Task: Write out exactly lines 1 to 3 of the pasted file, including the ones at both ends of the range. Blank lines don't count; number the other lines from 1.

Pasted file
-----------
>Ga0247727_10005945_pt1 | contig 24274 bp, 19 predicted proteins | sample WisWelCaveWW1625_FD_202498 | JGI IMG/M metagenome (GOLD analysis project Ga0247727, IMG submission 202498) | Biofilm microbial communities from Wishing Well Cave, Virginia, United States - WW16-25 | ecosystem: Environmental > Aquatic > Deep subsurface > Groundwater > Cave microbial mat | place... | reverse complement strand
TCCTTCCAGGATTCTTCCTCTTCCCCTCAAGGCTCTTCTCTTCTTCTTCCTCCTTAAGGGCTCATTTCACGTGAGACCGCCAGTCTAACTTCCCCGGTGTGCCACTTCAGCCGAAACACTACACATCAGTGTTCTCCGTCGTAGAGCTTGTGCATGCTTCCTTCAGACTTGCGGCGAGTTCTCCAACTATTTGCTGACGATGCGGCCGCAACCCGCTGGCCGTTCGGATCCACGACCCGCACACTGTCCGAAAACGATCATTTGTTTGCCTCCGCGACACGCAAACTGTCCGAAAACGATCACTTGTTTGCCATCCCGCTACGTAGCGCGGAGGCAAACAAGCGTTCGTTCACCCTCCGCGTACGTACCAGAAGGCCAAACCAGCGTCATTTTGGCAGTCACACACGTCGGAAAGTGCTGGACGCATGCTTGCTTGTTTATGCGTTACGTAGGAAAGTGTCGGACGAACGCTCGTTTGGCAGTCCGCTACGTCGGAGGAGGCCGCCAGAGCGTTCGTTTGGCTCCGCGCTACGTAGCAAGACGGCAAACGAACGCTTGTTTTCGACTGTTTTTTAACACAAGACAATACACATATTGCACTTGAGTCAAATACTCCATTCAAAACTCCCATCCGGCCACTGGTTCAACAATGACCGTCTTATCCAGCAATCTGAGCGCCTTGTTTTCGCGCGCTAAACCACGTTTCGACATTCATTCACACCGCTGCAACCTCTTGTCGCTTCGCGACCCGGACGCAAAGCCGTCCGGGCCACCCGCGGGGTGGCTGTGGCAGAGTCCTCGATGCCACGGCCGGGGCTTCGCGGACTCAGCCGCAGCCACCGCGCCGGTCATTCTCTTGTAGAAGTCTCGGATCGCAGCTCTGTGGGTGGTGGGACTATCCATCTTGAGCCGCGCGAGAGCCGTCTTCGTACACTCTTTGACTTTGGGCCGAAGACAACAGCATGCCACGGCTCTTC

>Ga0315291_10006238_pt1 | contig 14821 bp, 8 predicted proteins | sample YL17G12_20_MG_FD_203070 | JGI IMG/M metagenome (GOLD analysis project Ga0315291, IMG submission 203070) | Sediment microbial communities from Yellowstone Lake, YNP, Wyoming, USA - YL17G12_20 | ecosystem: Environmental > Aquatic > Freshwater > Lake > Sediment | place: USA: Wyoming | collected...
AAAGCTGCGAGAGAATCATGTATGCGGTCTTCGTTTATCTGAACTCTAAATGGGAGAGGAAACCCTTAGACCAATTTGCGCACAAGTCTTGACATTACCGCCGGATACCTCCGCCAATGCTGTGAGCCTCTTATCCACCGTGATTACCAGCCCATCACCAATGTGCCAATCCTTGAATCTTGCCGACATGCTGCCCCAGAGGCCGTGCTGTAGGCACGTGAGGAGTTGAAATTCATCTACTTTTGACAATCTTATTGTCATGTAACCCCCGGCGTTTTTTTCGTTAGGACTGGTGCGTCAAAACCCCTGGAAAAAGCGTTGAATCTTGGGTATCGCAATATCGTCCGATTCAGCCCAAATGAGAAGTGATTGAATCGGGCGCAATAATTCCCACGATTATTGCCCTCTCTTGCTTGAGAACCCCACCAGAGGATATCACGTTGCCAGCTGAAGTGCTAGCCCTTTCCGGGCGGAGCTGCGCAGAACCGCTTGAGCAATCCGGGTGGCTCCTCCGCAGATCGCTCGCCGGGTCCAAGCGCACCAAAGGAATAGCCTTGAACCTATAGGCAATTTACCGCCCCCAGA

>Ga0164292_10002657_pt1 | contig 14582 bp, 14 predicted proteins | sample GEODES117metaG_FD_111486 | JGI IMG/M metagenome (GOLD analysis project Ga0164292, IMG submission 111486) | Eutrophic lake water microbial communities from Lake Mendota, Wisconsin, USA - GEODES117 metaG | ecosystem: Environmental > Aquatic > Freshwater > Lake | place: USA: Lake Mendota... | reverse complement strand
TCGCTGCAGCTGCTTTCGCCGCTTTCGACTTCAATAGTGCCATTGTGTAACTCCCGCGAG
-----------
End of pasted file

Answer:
>Ga0247727_10005945_pt1 | contig 24274 bp, 19 predicted proteins | sample WisWelCaveWW1625_FD_202498 | JGI IMG/M metagenome (GOLD analysis project Ga0247727, IMG submission 202498) | Biofilm microbial communities from Wishing Well Cave, Virginia, United States - WW16-25 | ecosystem: Environmental > Aquatic > Deep subsurface > Groundwater > Cave microbial mat | place... | reverse complement strand
TCCTTCCAGGATTCTTCCTCTTCCCCTCAAGGCTCTTCTCTTCTTCTTCCTCCTTAAGGGCTCATTTCACGTGAGACCGCCAGTCTAACTTCCCCGGTGTGCCACTTCAGCCGAAACACTACACATCAGTGTTCTCCGTCGTAGAGCTTGTGCATGCTTCCTTCAGACTTGCGGCGAGTTCTCCAACTATTTGCTGACGATGCGGCCGCAACCCGCTGGCCGTTCGGATCCACGACCCGCACACTGTCCGAAAACGATCATTTGTTTGCCTCCGCGACACGCAAACTGTCCGAAAACGATCACTTGTTTGCCATCCCGCTACGTAGCGCGGAGGCAAACAAGCGTTCGTTCACCCTCCGCGTACGTACCAGAAGGCCAAACCAGCGTCATTTTGGCAGTCACACACGTCGGAAAGTGCTGGACGCATGCTTGCTTGTTTATGCGTTACGTAGGAAAGTGTCGGACGAACGCTCGTTTGGCAGTCCGCTACGTCGGAGGAGGCCGCCAGAGCGTTCGTTTGGCTCCGCGCTACGTAGCAAGACGGCAAACGAACGCTTGTTTTCGACTGTTTTTTAACACAAGACAATACACATATTGCACTTGAGTCAAATACTCCATTCAAAACTCCCATCCGGCCACTGGTTCAACAATGACCGTCTTATCCAGCAATCTGAGCGCCTTGTTTTCGCGCGCTAAACCACGTTTCGACATTCATTCACACCGCTGCAACCTCTTGTCGCTTCGCGACCCGGACGCAAAGCCGTCCGGGCCACCCGCGGGGTGGCTGTGGCAGAGTCCTCGATGCCACGGCCGGGGCTTCGCGGACTCAGCCGCAGCCACCGCGCCGGTCATTCTCTTGTAGAAGTCTCGGATCGCAGCTCTGTGGGTGGTGGGACTATCCATCTTGAGCCGCGCGAGAGCCGTCTTCGTACACTCTTTGACTTTGGGCCGAAGACAACAGCATGCCACGGCTCTTC

>Ga0315291_10006238_pt1 | contig 14821 bp, 8 predicted proteins | sample YL17G12_20_MG_FD_203070 | JGI IMG/M metagenome (GOLD analysis project Ga0315291, IMG submission 203070) | Sediment microbial communities from Yellowstone Lake, YNP, Wyoming, USA - YL17G12_20 | ecosystem: Environmental > Aquatic > Freshwater > Lake > Sediment | place: USA: Wyoming | collected...